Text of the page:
How to Advertise to Teens

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Using teen focus groups can help you  gauge what has impact.
Using teen focus groups can help you gauge what has impact. (Image: Ridofranz/iStock/Getty Images)

Teens are often inundated with ads from websites, television, magazines and phone apps. To make your advertising campaign stand out, you must fully understand what speaks to your target audience. Everything from the length of the ad to the format to where the ad is placed can have profound impact on how it resonates with the teen viewer or reader. Spending time around teens can give you insight into what matters to them, what sites they frequent and what their interests are, which can help you craft an effective campaign.

Use Platforms They Access

Choosing the correct platform for the ad is critical to making sure it is seen by your target teen audience. The Huffington Post suggests using free music platforms -- such as Pandora, YouTube and Spotify -- to place an ad. Music is an integral part of the typical teenager's life and since many teens have limited access to money, using free platforms is advisable. Social media sites, apps and games are also popular with teenagers and could provide highly visible ad space for this segment of the market.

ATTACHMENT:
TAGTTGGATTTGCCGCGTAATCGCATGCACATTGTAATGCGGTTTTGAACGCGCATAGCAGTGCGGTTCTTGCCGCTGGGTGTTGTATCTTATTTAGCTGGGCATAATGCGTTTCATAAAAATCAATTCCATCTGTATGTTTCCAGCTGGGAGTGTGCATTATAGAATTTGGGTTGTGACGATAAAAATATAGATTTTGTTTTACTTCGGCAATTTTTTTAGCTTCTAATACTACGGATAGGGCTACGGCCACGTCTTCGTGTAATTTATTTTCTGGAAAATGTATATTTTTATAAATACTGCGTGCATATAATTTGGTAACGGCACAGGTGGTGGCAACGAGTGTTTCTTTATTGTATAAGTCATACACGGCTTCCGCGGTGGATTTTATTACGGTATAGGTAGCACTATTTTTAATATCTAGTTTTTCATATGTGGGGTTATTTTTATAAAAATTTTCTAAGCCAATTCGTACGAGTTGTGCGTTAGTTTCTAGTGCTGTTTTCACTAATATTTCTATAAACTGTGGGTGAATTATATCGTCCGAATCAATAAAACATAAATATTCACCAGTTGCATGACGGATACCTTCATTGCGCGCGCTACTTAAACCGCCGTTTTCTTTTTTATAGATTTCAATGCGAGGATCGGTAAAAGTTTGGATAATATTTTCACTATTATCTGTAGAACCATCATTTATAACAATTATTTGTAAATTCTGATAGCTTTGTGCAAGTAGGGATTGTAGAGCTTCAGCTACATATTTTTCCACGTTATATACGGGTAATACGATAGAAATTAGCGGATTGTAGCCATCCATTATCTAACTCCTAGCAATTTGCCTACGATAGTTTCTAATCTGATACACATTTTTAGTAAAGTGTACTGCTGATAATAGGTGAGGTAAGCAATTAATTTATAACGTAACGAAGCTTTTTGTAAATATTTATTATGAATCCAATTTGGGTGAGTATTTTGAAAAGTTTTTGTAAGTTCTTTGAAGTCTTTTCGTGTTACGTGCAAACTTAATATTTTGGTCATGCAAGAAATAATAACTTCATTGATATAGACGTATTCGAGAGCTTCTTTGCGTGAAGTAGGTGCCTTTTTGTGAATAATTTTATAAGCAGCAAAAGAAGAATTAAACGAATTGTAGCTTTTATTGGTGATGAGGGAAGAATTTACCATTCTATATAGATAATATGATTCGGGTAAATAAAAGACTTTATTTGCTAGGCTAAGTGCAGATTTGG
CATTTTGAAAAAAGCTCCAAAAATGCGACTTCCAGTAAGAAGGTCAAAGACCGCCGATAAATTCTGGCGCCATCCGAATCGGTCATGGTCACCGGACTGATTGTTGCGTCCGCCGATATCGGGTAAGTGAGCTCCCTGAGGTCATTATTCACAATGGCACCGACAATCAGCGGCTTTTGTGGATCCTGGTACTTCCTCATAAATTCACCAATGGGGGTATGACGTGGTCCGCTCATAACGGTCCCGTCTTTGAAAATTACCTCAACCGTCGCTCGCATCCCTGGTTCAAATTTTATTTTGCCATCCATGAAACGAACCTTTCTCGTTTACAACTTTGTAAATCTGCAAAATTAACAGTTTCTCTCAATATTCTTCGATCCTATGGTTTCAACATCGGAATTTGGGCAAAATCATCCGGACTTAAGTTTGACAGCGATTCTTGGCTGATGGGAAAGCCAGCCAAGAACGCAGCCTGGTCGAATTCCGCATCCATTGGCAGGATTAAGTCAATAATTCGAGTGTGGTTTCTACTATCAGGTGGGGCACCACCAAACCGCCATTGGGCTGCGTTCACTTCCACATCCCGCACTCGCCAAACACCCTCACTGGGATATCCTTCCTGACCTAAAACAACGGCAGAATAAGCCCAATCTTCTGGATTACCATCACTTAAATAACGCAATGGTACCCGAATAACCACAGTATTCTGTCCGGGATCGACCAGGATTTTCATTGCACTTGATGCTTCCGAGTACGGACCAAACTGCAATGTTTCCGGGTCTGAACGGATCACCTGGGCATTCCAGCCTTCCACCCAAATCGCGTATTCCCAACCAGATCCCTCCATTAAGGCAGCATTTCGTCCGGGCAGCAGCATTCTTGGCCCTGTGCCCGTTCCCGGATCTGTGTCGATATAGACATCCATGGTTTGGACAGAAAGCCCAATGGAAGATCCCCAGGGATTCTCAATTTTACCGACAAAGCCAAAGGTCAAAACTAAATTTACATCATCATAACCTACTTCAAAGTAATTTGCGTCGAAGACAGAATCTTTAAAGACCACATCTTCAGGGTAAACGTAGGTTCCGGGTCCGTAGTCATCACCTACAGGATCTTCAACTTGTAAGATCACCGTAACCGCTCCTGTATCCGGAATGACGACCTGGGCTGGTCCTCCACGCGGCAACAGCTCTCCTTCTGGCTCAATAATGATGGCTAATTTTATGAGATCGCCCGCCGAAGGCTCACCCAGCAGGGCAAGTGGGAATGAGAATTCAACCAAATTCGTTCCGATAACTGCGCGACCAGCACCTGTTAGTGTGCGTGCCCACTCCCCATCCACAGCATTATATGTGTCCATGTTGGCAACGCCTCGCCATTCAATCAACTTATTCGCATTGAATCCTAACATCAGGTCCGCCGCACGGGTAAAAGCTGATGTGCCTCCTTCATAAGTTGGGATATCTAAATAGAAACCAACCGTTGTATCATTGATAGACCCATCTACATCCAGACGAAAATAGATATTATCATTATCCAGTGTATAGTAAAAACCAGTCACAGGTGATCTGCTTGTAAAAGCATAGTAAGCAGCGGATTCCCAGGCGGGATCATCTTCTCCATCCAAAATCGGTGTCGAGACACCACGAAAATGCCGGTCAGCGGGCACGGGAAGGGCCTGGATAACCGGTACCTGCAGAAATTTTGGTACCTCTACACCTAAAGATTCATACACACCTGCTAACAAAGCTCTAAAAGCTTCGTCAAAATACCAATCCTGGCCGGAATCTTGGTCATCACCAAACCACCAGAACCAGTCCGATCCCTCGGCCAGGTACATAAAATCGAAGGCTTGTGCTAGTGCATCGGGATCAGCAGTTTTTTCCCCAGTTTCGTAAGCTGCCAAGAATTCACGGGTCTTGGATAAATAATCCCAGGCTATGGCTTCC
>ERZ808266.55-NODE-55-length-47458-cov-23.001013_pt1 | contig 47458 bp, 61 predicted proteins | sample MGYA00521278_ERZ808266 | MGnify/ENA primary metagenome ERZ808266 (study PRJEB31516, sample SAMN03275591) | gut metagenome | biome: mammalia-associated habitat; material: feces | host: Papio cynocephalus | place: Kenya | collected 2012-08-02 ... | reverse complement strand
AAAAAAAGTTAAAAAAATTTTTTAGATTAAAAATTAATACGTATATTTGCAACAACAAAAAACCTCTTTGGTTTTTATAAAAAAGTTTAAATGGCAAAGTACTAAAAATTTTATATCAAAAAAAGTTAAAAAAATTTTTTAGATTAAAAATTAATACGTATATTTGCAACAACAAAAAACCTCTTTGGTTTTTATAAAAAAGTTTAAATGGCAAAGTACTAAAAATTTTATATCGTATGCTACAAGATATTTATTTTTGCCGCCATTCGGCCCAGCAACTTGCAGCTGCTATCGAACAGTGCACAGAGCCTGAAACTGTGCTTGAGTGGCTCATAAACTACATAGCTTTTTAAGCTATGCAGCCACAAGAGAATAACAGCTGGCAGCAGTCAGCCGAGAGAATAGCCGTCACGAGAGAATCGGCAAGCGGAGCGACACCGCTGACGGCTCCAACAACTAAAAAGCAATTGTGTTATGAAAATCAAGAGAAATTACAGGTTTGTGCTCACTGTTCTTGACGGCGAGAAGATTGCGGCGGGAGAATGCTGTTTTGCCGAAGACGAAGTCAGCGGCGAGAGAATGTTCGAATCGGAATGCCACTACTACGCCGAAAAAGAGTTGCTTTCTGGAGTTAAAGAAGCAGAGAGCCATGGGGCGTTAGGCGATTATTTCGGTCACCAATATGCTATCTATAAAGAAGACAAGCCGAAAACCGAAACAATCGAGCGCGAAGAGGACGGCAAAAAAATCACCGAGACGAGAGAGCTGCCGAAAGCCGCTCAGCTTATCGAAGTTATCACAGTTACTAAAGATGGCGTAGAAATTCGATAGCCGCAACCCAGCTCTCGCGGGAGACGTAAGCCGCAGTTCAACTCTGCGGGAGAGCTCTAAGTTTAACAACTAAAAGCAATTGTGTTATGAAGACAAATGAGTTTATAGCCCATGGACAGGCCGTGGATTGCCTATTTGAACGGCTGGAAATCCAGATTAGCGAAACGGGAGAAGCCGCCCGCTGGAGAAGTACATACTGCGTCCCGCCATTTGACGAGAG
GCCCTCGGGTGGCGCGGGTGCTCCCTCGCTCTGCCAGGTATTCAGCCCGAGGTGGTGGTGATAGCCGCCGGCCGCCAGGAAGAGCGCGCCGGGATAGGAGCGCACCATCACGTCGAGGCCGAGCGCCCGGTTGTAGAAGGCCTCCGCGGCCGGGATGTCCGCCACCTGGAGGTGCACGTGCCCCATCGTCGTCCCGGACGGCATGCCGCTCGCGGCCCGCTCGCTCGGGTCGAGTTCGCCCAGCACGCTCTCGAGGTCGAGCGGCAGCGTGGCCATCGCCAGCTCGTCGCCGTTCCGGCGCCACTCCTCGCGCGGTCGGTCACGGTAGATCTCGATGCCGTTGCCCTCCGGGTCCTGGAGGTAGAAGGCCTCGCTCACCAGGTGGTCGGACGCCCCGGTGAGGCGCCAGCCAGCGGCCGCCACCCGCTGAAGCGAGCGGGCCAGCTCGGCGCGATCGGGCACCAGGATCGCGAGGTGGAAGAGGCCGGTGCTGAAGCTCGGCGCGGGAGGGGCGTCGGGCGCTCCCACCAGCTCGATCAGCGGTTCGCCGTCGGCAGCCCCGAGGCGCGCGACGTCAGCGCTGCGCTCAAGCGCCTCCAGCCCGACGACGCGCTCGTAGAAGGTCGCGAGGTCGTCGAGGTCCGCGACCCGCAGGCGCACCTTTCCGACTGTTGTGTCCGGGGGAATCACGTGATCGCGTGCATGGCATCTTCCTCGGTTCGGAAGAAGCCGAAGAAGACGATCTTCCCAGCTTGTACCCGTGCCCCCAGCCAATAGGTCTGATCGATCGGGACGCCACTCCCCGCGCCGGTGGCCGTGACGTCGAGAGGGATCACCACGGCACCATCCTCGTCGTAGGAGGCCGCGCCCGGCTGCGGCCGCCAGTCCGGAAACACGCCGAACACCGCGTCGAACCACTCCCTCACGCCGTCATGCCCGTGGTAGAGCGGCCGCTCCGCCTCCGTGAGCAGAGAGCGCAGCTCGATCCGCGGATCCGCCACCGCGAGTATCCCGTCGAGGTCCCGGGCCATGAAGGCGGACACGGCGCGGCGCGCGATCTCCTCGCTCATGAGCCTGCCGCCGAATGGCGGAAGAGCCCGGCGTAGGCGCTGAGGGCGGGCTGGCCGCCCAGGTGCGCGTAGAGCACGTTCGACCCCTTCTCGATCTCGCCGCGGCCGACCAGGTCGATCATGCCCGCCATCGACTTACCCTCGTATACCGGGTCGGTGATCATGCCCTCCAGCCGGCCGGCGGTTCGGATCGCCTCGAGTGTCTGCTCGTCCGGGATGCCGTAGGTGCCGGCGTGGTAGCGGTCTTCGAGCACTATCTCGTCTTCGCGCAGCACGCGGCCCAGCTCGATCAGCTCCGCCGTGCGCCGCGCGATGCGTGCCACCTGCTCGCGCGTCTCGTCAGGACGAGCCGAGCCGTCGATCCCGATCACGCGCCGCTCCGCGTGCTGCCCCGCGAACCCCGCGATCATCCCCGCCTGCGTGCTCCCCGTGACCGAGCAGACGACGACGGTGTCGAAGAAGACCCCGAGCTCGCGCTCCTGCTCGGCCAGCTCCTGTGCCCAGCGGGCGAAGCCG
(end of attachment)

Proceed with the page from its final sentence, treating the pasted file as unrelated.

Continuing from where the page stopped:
Build a Trustworthy Reputation

Parents are often ultimately in control as gatekeepers of what their teens watch, read and buy. When marketing to teens, the Huffington Post recommends building a company reputation as trustworthy and respectable so parents don't limit access. A brand with questionable content and a poor reputation can make parents leery of buying things for their teen, even if your ads capture the teen's attention.

Disguise the Commercial

The Association for Supervision and Curriculum Development website describes a study by a University of Missouri-Columbia professor that evaluated a teen's ability to distinguish an ad from a documentary or public service announcement. The results were overwhelming that most teens could not tell the difference with certain ads -- for example, Pepsi's "It's Like This" ad campaign from the 1990s, an early version of reality advertising. For an effective advertising campaign, presenting the information with a documentary tone can have a strong impact on teens and cause the ad to both resonate and be memorable.

Shorten the Message

In a world where teens communicate in 140 characters or less or through visual mediums such as Instagram and Snapchat, short messages rule. The Huffington Post recommends using concise ads with snappy messages to maintain the teen's attention. Teen consumers can always investigate further if their attention is piqued, so the goal of the ad must be to capture attention as quickly as possible and leave the nitty-gritty details for later.

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